Swap Foods to Get a Healthy Heart and Waistline

Medically Reviewed by James Beckerman, MD, FACC on May 15, 2023
4 min read

What you eat and drink can help save your ticker.

Research shows your diet and weight, and other lifestyle habits, can prevent up to 80% of heart attacks and strokes.

You don't have to overhaul your kitchen to eat meals that are good for your heart and waistline. It can be as simple as trading one food for another.

When it comes to your heart, butter doesn't make everything better. It's a big source of saturated fat, which raises your level of artery-clogging LDL cholesterol.

Cook with a vegetable oil instead, like olive, canola, corn, or safflower. They have healthier unsaturated fat. If you replace 5% of your daily calories from saturated fat with the unsaturated kind, you’ll cut your chance of heart disease by up to 25%.

Whole grains are loaded with fiber, which helps to lower your LDL, or "bad," cholesterol. One study says every 1-ounce serving you eat can reduce your chances of dying from heart disease by 9%.

Plus, it takes your body longer to digest fiber, so you stay full longer. This may help you eat fewer calories and stay at the weight you should be.

The American Heart Association recommends getting at least three servings of whole grains a day. To hit that mark, try these substitutions:

  • Buy 100% whole wheat bread and tortillas in place of white.
  • Have oatmeal instead of cream of wheat or corn flakes.
  • Eat brown rice, wild rice, quinoa, or whole-grain barley rather than white rice.
  • Replace at least half of the all-purpose flour in a recipe with the whole-wheat kind.

At lunch, instead of a burger, go for chicken, turkey, or fish instead. Or try a dish made with beans.

Deciding how to make your fish for dinner? Do your heart a favor. Broil or bake it instead of frying it.

When you fry food, the breading soaks up extra grease. That means you eat more fat, which often is the unhealthy saturated kind. This can add up: One study shows that people who eat fried foods one to three times a week are 24% more likely to have heart failure than those who have less than one serving a week.

Before you reach for that salt shaker, head to the spice rack. Spices can add flavor and disease-fighting antioxidants without the extra sodium.

Too much salt can raise your blood pressure. How much should you eat? Recommendations vary from 1,500 to 2,300 milligrams a day.

Dragging in the afternoon? At the vending machine, get mixed nuts rather than chips or pretzels. You'll get a dose of fiber and heart-healthy unsaturated fat with your snack.

One study contends that munching on a serving of nuts each week cuts your risk of dying from heart disease by 8%. But remember, you can also add calories this way, so read the nutrition labels carefully to know how many are in each serving.

Watch out for sugar that's added to foods, like the sweetener baked into a cookie or the sugar you stir into your coffee. It tacks on calories without nutrients. This can lead to weight gain and obesity, which wears on your heart.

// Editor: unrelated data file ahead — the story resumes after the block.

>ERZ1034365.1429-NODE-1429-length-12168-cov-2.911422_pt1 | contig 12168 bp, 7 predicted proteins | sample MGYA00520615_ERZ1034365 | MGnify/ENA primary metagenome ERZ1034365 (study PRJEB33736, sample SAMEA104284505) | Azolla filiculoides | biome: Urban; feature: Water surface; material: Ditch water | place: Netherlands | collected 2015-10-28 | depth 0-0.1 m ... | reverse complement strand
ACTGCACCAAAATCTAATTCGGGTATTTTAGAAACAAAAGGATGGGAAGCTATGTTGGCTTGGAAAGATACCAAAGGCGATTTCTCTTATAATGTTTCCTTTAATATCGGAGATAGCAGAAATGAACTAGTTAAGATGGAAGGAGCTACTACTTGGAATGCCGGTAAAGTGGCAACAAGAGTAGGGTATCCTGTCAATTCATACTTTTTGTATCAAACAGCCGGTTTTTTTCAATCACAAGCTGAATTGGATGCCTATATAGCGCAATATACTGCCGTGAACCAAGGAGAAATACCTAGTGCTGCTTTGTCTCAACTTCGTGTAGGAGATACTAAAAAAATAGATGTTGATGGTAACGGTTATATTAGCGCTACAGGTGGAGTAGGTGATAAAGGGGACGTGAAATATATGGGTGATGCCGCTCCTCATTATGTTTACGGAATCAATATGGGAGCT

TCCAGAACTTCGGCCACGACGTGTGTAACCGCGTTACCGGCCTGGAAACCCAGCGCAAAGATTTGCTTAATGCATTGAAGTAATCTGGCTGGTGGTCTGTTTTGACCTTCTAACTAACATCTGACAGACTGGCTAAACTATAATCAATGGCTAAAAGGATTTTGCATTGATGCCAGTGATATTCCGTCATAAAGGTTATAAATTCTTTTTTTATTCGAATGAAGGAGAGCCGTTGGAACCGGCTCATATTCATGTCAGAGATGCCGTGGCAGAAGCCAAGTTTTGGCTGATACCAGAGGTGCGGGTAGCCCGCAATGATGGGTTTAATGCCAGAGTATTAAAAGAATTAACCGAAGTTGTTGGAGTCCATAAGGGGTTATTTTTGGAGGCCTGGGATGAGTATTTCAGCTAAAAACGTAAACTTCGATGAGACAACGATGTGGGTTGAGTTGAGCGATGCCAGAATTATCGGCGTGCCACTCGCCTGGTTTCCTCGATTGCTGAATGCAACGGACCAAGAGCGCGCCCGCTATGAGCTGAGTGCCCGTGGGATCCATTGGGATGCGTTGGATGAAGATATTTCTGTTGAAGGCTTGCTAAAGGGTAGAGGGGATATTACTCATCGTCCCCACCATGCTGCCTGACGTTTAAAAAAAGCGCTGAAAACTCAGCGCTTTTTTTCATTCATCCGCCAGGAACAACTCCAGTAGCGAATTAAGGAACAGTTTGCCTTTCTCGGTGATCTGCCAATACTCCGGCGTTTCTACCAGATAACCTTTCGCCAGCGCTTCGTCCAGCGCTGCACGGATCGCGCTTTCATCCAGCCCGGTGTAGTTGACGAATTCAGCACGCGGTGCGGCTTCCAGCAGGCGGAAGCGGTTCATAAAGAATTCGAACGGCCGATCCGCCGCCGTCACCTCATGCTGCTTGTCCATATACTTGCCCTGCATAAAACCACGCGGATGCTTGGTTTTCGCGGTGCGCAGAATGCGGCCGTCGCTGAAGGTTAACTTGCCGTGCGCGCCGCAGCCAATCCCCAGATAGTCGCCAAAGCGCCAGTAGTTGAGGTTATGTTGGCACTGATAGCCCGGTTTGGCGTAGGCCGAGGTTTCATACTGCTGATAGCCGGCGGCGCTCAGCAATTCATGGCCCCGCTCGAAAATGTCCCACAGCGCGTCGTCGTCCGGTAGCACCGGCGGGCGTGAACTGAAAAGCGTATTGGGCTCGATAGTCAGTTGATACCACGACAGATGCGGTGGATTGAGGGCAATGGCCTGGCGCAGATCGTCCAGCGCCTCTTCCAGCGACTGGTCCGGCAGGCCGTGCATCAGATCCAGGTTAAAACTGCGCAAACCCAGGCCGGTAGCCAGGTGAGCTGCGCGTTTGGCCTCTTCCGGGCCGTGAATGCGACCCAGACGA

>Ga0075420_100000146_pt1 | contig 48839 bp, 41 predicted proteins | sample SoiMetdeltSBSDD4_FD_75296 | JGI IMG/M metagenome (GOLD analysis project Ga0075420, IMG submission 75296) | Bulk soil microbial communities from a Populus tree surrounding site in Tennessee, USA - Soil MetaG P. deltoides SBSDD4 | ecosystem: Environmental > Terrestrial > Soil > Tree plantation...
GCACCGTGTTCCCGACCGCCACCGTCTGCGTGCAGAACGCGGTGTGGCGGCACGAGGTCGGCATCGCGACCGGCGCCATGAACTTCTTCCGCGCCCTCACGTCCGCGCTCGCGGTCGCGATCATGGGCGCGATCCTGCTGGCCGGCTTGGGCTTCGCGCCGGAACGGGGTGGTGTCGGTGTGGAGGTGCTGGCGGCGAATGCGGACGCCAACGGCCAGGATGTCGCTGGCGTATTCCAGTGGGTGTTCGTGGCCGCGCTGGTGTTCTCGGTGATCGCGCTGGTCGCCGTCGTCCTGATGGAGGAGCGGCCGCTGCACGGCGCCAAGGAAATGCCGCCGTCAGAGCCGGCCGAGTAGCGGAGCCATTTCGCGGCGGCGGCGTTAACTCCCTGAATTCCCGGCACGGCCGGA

To scale back the sweet stuff, go for fruit instead. You can also use a sugar substitute to cut back on calories.

Also, consider these trades:

  • Top your cereal with fruit rather than sugar.
  • Stir fresh berries into your yogurt instead of buying the flavored or fruit-on-the-bottom kind.
  • In place of ice cream, puree a banana in a food processor and freeze it for a creamy frozen treat.

The green fruit adds creaminess to that turkey-and-cheese sandwich without all of the saturated fat of mayo. Avocados have healthy unsaturated fat and nutrients that can boost heart health.

It's no secret that sugar-sweetened drinks, like soda, can lead to weight gain. They can also take a toll on your ticker. Just one can a day raises your risk of heart disease by 20%, a study published in the journal Circulation shows.  

Be careful about diet soda, too. Studies show people who drink it tend to make up for the missing calories by snacking on extra food.

If you're thirsty, pour a glass of water or unsweetened tea. Need a little flavor kick? Add a splash of 100% fruit juice to some sparkling water. You may want to avoid straight fruit juice because it's a high source of sugar.

This type of fat makes products stay fresh on the store shelf. It's the worst kind for your heart. It lowers your HDL, or "good," cholesterol, while raising the LDL, or "bad," kind.

The FDA has asked food companies to remove trans fats from their products. But they may still show up in items on your grocery list. So make sure you read the nutrition labels carefully.

Show Sources


CDC: "Leading Causes of Death."

American Heart Association: "Make the Effort to Prevent Disease with Life's Simple 7," "Whole Grains and Fiber," "Added Sugars," "About Sodium (Salt)," "Added Sugars Add Your Risk of Dying From Heart disease," "Eat More Chicken, Fish, and Beans," "Use Olive, Canola, Corn, or Safflower Oil As Your Main Kitchen Fats."

Wu, H. JAMA Internal Medicine, March 2015.

Ha, V. CMAJ, May 2014.

Li, Y. Journal of the American College of Cardiology, October 2015.

Wang, L. Journal of the American Heart Association, January 2015.

Sabate, J. Asia Pacific Journal of Clinical Nutrition, 2010.

De Koning, L. Circulation, March 2012.

Environmental Working Group: "Hidden in Plain Sight."

FDA: "Talking About Trans Fat: What You Need to Know."

National Institutes of Health: 'Diet Beverages and Body Weight."

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